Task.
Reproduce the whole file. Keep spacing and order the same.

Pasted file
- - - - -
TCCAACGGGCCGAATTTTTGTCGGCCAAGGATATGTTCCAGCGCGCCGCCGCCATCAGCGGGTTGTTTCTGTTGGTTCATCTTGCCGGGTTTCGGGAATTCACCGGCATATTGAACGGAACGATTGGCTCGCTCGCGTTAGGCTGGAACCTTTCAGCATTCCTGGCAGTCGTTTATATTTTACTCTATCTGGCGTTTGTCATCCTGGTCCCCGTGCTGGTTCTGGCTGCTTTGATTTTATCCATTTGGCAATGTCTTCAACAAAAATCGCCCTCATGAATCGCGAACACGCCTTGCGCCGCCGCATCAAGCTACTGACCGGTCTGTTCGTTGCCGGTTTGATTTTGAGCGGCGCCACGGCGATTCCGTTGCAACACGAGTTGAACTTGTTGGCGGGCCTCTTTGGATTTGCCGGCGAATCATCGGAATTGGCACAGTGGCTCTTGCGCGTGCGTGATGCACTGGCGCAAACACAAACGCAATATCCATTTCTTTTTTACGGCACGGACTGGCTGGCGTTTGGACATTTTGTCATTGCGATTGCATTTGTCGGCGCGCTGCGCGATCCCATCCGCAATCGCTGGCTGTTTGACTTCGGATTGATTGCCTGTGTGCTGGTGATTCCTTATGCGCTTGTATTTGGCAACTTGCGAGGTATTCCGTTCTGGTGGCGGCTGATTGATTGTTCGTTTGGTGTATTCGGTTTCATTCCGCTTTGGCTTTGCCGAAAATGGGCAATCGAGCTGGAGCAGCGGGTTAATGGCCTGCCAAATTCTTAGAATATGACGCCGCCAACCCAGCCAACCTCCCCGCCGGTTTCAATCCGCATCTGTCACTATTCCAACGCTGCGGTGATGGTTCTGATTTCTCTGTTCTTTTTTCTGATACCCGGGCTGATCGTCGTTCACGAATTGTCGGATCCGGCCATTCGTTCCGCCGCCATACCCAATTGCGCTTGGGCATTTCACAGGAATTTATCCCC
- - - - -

TCCAACGGGCCGAATTTTTGTCGGCCAAGGATATGTTCCAGCGCGCCGCCGCCATCAGCGGGTTGTTTCTGTTGGTTCATCTTGCCGGGTTTCGGGAATTCACCGGCATATTGAACGGAACGATTGGCTCGCTCGCGTTAGGCTGGAACCTTTCAGCATTCCTGGCAGTCGTTTATATTTTACTCTATCTGGCGTTTGTCATCCTGGTCCCCGTGCTGGTTCTGGCTGCTTTGATTTTATCCATTTGGCAATGTCTTCAACAAAAATCGCCCTCATGAATCGCGAACACGCCTTGCGCCGCCGCATCAAGCTACTGACCGGTCTGTTCGTTGCCGGTTTGATTTTGAGCGGCGCCACGGCGATTCCGTTGCAACACGAGTTGAACTTGTTGGCGGGCCTCTTTGGATTTGCCGGCGAATCATCGGAATTGGCACAGTGGCTCTTGCGCGTGCGTGATGCACTGGCGCAAACACAAACGCAATATCCATTTCTTTTTTACGGCACGGACTGGCTGGCGTTTGGACATTTTGTCATTGCGATTGCATTTGTCGGCGCGCTGCGCGATCCCATCCGCAATCGCTGGCTGTTTGACTTCGGATTGATTGCCTGTGTGCTGGTGATTCCTTATGCGCTTGTATTTGGCAACTTGCGAGGTATTCCGTTCTGGTGGCGGCTGATTGATTGTTCGTTTGGTGTATTCGGTTTCATTCCGCTTTGGCTTTGCCGAAAATGGGCAATCGAGCTGGAGCAGCGGGTTAATGGCCTGCCAAATTCTTAGAATATGACGCCGCCAACCCAGCCAACCTCCCCGCCGGTTTCAATCCGCATCTGTCACTATTCCAACGCTGCGGTGATGGTTCTGATTTCTCTGTTCTTTTTTCTGATACCCGGGCTGATCGTCGTTCACGAATTGTCGGATCCGGCCATTCGTTCCGCCGCCATACCCAATTGCGCTTGGGCATTTCACAGGAATTTATCCCC